Set in the Southeast Asia and between two continent-Australia and Asia, Indonesia is easily accessible from most parts of the world by air, surface and sea links. Flying is often the quickest and most convenient way to get around Indonesia and with 61 international and domestic airports serving all major cities the country is well serviced by many air carriers. Garuda, Indonesia’s flag carrier also services certain domestic and regional routes.
The three main international airports are Soekarno-Hatta (CGK) at Tangerang, Banten, near Jakarta, Ngurah Rai (DPS) at Denpasar, Bali and Juanda (SUB) at Surabaya, East Java. There are however many cities which have air links with Singapore and Malaysia which can be interesting and convenient entry points into Indonesia.
The Soekarno-Hatta international airport is the hub of Indonesia’s huge aviation network and hosts a numbers of international and domestic airlines including Indonesia’s own Garuda Indonesia, Cathay Pacific, China Airlines, EVA Air, Japan Airlines, Singapore Airlines, Malaysia Airlines, Qantas, Royal Brunei, Thai Airways, KLM and Lufthansa.
Other domestic airlines flying from and to Indonesia’s capital city include Lion Air, Merpati Nusantara, Sriwijaya Air, Citilink and Indonesia Air Asia and other Low Cost Carriers (LCCs).
The other major international airport of Indonesia is the Ngurah Rai Airport in Bali, situated 15km from the main town of Denpasar that serves flights direct from Australia, Asia and Europe. A number of international airlines also fly direct to Medan, Padang, Bandung, Surabaya, Solo, and Manado from Singapore or Kuala Lumpur. With so many airlines flying to Indonesia, it’s worth your while to shop around for the best price for your flight.
Ferries connect Indonesia with Singapore and Malaysia. Most connections are between ports in Sumatra (mostly in Riau and Riau Islands provinces) and those in Peninsular Malaysia and Singapore, although there is also a ferry service between Malaysia’s Sabah states with East Kalimantan on Borneo. Onward boat connections to Jakarta and other Indonesian islands are available from these ports.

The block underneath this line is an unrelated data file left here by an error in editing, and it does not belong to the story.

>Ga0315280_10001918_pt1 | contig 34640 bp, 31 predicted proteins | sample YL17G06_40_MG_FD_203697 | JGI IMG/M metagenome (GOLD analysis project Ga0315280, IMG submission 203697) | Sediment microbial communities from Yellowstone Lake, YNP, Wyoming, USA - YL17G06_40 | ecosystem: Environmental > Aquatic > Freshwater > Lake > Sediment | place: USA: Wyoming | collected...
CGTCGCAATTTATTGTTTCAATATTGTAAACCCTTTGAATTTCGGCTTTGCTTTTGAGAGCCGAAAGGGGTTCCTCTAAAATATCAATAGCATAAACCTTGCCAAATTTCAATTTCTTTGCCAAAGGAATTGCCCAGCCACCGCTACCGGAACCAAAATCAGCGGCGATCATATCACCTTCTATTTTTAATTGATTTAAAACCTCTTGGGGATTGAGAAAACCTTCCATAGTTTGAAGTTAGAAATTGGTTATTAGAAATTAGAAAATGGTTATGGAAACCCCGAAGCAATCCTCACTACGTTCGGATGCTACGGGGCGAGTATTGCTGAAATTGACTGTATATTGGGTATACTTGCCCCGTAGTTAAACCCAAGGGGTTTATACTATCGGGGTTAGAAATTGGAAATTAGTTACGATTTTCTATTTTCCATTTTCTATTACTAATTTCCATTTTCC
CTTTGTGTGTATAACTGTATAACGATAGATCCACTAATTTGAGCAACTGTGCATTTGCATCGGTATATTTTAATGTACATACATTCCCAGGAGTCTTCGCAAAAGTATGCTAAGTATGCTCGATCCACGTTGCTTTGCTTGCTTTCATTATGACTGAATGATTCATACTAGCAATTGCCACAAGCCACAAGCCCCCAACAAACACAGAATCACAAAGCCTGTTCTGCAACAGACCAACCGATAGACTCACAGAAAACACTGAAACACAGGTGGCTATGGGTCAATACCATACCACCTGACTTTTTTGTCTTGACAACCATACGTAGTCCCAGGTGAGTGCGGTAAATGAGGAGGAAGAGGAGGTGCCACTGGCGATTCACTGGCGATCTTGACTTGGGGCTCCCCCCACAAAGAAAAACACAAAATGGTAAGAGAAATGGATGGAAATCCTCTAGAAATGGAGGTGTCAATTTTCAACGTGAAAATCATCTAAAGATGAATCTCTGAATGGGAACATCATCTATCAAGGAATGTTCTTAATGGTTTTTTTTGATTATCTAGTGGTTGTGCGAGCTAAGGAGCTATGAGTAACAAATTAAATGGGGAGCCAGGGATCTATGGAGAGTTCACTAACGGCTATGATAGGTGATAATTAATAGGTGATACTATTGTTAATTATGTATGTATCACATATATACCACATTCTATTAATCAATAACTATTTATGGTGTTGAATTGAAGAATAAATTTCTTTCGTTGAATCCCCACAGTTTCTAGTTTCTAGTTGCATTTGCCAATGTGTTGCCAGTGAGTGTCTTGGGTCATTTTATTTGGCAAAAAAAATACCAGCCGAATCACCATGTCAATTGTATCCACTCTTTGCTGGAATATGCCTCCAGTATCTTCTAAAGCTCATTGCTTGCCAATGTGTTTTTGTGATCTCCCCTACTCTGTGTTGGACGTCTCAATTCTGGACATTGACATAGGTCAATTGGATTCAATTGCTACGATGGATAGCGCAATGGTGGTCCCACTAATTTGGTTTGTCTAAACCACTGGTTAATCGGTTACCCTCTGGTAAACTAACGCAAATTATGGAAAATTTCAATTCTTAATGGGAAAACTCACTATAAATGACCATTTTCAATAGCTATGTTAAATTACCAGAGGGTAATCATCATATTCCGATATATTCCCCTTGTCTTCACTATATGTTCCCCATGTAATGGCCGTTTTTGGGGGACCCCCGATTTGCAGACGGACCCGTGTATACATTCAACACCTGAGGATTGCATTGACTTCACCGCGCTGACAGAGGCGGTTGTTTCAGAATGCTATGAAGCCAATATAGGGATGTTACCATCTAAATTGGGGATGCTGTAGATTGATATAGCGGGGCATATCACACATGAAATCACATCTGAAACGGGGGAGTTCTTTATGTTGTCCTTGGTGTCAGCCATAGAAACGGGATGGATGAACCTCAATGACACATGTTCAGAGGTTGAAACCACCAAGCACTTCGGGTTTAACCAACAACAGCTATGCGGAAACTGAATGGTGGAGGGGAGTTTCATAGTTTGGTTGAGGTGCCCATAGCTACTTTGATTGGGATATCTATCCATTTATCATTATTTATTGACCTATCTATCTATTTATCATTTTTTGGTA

From East Timor: The main crossing is at Mota’ain between Batugade in East Timor and Atambua, West Timor.
From Malaysia: The only formal way to enter by land from Malaysia is at the Entikong-Tebedu crossing between West Kalimantan and Sarawak, Malaysia on Borneo. The crossing in on the main route between Kuching, (Sarawak) and Pontianak, the capital of (West Kalimantan). As the crossing is listed only as a visa-free entry point, nationalities who do not qualify for this will have to apply for visas beforehand.
From Papua New Guinea: The only recognized crossing into Indonesia is at Wutung, between Vanimo in Sandaun Province in Papua New Guinea, and Jayapura, the capital of Indonesian Papua.
Note: It is not guaranteed that you will be able to enter Indonesia through these crossings and non-Indonesians are required to apply for visas at the nearest Indonesian Embassy or Consulate.